Architecture


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It’s been a busy few months here in Tallinn, but by now we can conclude that this year’s TAB Symposium was a great success!

A few months ago I published a blog post saying I was appointed as symposium curator for this year’s Tallinn Architecture Biennale (TAB). TAB is a relatively young but quickly growing architecture festival that takes place every two years in Tallinn, Estonia, and the symposium constitutes one of its central parts. Hence, being invited to head the preparation of the symposium by this year’s main curator, Marten Kaevats, was a great honor, but also a challenge: other parts of the biennale have been in the works for about half-a-year by then, with the symposium drastically underdeveloped.

As a symposium curator, my responsibilities included everything you can think of, when organizing a major international conference – topic and program development, selection and communication with speakers, marketing strategy development, securing the consistency of event’s graphics, budgeting, volunteer coordination and so on. There was an incredible team behind me to help with the specifics of each task, but still, it was a lot of stuff to take care of in a relatively short period of time.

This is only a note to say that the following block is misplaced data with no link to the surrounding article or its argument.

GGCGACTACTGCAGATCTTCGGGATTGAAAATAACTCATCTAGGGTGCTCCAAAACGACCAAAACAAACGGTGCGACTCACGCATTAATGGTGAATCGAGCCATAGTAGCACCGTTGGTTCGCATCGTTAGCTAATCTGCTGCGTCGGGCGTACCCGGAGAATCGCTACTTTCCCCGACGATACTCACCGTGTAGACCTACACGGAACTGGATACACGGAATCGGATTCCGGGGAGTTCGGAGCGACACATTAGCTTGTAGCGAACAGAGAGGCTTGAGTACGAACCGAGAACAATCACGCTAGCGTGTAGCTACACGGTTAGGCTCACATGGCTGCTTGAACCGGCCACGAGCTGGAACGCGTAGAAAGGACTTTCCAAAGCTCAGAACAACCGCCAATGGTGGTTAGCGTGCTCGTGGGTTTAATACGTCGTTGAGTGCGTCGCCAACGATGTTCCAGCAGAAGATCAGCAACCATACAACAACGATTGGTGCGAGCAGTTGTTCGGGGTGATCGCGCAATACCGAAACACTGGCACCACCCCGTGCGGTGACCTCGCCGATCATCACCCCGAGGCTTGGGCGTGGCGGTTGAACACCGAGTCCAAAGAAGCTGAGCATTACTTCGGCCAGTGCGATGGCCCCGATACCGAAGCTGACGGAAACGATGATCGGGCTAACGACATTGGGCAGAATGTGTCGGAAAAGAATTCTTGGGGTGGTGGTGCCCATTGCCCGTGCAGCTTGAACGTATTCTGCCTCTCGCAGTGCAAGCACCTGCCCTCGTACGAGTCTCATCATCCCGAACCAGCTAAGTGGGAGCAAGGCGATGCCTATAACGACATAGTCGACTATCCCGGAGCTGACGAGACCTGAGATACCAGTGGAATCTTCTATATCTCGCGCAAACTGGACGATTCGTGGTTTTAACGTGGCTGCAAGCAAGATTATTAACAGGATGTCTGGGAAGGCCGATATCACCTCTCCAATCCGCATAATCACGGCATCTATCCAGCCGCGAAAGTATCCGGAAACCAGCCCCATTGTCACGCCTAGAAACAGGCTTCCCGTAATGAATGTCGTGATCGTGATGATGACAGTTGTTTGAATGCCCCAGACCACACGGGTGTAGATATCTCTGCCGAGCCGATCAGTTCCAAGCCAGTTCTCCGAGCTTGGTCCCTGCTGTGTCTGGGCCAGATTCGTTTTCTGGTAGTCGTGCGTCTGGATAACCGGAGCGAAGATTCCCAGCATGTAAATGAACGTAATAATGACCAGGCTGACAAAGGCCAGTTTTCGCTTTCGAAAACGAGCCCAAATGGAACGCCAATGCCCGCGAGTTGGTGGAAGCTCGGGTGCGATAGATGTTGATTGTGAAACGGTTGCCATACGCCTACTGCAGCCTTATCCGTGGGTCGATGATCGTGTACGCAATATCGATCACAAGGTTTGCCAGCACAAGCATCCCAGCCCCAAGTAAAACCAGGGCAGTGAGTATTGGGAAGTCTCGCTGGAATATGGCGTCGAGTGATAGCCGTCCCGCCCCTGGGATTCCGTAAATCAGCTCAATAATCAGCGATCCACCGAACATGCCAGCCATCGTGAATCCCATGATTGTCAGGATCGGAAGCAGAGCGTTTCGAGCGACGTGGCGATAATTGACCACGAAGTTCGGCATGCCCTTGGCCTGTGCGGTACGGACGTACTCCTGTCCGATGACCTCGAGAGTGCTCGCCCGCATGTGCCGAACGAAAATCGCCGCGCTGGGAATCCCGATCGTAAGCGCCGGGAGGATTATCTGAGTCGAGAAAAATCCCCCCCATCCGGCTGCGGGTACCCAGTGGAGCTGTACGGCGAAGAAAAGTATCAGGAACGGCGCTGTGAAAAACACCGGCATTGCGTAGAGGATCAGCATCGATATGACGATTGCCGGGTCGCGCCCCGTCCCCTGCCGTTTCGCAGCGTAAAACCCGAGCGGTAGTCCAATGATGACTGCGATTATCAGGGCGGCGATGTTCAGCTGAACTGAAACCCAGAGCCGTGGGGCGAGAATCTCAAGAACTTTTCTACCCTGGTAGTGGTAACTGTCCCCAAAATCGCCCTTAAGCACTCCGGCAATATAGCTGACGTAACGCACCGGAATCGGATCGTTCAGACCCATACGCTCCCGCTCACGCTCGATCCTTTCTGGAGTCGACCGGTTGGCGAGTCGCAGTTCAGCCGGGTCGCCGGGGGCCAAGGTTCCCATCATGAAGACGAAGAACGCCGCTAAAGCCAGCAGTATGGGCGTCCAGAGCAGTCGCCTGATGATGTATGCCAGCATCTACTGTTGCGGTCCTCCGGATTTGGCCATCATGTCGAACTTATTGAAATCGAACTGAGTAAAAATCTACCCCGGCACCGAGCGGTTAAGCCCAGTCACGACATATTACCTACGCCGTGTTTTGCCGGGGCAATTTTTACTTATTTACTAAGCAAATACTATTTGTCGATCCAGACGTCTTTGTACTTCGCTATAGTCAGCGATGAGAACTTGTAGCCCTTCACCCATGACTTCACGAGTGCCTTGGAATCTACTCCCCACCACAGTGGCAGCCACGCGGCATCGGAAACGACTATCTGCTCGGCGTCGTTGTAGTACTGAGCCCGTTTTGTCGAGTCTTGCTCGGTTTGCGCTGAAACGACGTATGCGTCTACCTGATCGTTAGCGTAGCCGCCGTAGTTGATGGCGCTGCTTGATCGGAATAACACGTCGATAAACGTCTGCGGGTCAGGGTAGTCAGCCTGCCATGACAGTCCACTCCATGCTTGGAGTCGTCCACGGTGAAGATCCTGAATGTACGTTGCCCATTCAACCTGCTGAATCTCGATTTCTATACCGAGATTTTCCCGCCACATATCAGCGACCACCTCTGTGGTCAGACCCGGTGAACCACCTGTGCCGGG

Getting into my new role, I had one major idea: I wanted the event to be a “dialog”. Unfortunately, in my practice I’ve discovered that architecture is often seen as a quasi-elitist profession where others are not usually welcome (just ask Kanye), a field exhibiting a certain lack of outward interest and high-brow withdrawal of discourse from the general public. In my view, though, architecture is by default a dialogue: developers commission, architects design, city officials restrict, neighbors protest, regular passers-by ask “What is THAT?!”, end-users complain, and so on. There are constant feedback loops between all parties involved, and as we see from the above, some of the named relations are far from perfect. Hence, for me it made sense to use a major architectural event to let those diverse agents get together and talk – in public – what they really thought was going on, or rather, what they though was going to happen with the built environment in the future. We want the environment to be as good as it can possibly be, I reckoned, so we’d better include everyone who has a say in its development process earlier rather than later. Interdisciplinary communication became symposium’s main tool.